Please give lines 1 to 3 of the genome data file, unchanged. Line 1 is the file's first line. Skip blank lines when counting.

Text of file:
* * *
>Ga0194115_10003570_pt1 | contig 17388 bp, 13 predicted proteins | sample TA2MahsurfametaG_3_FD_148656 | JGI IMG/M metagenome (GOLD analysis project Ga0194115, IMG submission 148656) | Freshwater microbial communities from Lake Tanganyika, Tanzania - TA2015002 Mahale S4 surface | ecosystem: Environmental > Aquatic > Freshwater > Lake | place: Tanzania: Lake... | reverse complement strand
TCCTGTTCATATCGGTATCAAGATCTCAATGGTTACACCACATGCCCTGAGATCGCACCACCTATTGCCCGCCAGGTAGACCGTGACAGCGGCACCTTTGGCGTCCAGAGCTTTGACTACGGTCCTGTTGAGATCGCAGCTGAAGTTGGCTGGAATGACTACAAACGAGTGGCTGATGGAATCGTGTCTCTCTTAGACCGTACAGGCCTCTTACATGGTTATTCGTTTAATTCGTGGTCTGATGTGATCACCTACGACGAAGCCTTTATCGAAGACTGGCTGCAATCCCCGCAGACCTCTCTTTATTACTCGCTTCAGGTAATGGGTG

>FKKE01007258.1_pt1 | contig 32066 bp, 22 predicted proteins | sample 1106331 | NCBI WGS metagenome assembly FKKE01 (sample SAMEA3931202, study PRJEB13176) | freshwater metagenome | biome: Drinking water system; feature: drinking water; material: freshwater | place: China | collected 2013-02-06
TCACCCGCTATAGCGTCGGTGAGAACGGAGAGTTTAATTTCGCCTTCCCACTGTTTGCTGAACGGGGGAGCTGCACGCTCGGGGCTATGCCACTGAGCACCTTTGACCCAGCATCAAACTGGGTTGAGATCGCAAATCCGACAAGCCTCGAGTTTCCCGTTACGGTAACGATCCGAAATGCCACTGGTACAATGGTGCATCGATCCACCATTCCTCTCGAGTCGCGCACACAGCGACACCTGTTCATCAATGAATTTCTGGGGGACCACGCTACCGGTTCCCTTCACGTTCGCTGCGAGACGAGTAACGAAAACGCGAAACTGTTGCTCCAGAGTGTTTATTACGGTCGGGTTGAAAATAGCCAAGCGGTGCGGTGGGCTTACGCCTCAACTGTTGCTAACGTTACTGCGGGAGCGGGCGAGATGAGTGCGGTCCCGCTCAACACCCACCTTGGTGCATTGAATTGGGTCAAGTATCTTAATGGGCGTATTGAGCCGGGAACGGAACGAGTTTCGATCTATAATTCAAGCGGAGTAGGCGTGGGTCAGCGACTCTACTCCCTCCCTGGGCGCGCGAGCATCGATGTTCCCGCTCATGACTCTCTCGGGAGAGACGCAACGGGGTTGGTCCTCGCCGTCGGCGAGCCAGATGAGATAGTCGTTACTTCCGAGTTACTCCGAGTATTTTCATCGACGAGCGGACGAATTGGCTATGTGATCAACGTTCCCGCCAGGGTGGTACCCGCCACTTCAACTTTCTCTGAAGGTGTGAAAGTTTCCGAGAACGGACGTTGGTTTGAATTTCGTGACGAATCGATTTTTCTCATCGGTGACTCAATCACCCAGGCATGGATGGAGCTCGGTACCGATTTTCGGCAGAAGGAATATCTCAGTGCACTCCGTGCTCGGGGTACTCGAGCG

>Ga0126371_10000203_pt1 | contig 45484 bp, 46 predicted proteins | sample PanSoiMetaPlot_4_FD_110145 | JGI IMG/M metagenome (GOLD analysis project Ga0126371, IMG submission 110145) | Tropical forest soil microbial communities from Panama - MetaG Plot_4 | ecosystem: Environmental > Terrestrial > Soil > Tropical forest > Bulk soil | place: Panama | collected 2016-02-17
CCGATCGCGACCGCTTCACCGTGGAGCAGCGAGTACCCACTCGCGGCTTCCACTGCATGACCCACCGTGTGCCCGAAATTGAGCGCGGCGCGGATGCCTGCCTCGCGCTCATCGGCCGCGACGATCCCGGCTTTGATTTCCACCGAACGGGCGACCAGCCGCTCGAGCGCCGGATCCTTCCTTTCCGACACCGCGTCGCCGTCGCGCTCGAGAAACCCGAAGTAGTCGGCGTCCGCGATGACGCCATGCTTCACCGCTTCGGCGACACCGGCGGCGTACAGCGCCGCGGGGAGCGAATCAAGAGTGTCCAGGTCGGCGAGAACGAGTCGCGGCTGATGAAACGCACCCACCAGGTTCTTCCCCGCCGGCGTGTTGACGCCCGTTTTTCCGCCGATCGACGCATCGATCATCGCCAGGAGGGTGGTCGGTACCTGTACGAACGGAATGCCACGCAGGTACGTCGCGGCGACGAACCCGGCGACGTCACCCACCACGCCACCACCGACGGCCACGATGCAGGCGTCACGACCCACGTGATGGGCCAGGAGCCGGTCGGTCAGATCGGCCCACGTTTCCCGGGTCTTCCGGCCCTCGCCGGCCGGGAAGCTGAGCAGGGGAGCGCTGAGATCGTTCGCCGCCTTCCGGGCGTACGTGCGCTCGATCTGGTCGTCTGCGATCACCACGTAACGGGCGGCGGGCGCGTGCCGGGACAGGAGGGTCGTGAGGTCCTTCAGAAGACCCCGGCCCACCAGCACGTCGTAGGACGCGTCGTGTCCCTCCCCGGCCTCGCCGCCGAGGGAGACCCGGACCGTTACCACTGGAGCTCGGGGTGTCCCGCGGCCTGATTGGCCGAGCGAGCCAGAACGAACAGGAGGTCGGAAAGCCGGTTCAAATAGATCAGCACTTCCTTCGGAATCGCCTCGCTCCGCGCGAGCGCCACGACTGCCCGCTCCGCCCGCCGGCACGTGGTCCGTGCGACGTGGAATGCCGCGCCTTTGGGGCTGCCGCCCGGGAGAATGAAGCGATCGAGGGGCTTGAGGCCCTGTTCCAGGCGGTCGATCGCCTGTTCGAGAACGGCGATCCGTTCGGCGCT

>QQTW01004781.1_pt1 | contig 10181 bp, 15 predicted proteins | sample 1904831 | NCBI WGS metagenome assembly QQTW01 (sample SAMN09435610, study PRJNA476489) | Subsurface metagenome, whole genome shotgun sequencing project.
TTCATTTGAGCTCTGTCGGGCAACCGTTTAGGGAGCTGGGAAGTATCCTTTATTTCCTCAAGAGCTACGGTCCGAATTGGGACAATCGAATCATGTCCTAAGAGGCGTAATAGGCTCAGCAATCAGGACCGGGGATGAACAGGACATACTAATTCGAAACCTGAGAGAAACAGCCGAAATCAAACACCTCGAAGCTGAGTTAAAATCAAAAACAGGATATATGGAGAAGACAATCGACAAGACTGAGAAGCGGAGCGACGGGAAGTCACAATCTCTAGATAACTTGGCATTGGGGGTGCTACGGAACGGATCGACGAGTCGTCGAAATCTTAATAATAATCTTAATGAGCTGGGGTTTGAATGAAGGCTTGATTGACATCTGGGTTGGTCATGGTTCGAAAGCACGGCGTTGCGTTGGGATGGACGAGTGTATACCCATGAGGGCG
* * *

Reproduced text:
>Ga0194115_10003570_pt1 | contig 17388 bp, 13 predicted proteins | sample TA2MahsurfametaG_3_FD_148656 | JGI IMG/M metagenome (GOLD analysis project Ga0194115, IMG submission 148656) | Freshwater microbial communities from Lake Tanganyika, Tanzania - TA2015002 Mahale S4 surface | ecosystem: Environmental > Aquatic > Freshwater > Lake | place: Tanzania: Lake... | reverse complement strand
TCCTGTTCATATCGGTATCAAGATCTCAATGGTTACACCACATGCCCTGAGATCGCACCACCTATTGCCCGCCAGGTAGACCGTGACAGCGGCACCTTTGGCGTCCAGAGCTTTGACTACGGTCCTGTTGAGATCGCAGCTGAAGTTGGCTGGAATGACTACAAACGAGTGGCTGATGGAATCGTGTCTCTCTTAGACCGTACAGGCCTCTTACATGGTTATTCGTTTAATTCGTGGTCTGATGTGATCACCTACGACGAAGCCTTTATCGAAGACTGGCTGCAATCCCCGCAGACCTCTCTTTATTACTCGCTTCAGGTAATGGGTG

>FKKE01007258.1_pt1 | contig 32066 bp, 22 predicted proteins | sample 1106331 | NCBI WGS metagenome assembly FKKE01 (sample SAMEA3931202, study PRJEB13176) | freshwater metagenome | biome: Drinking water system; feature: drinking water; material: freshwater | place: China | collected 2013-02-06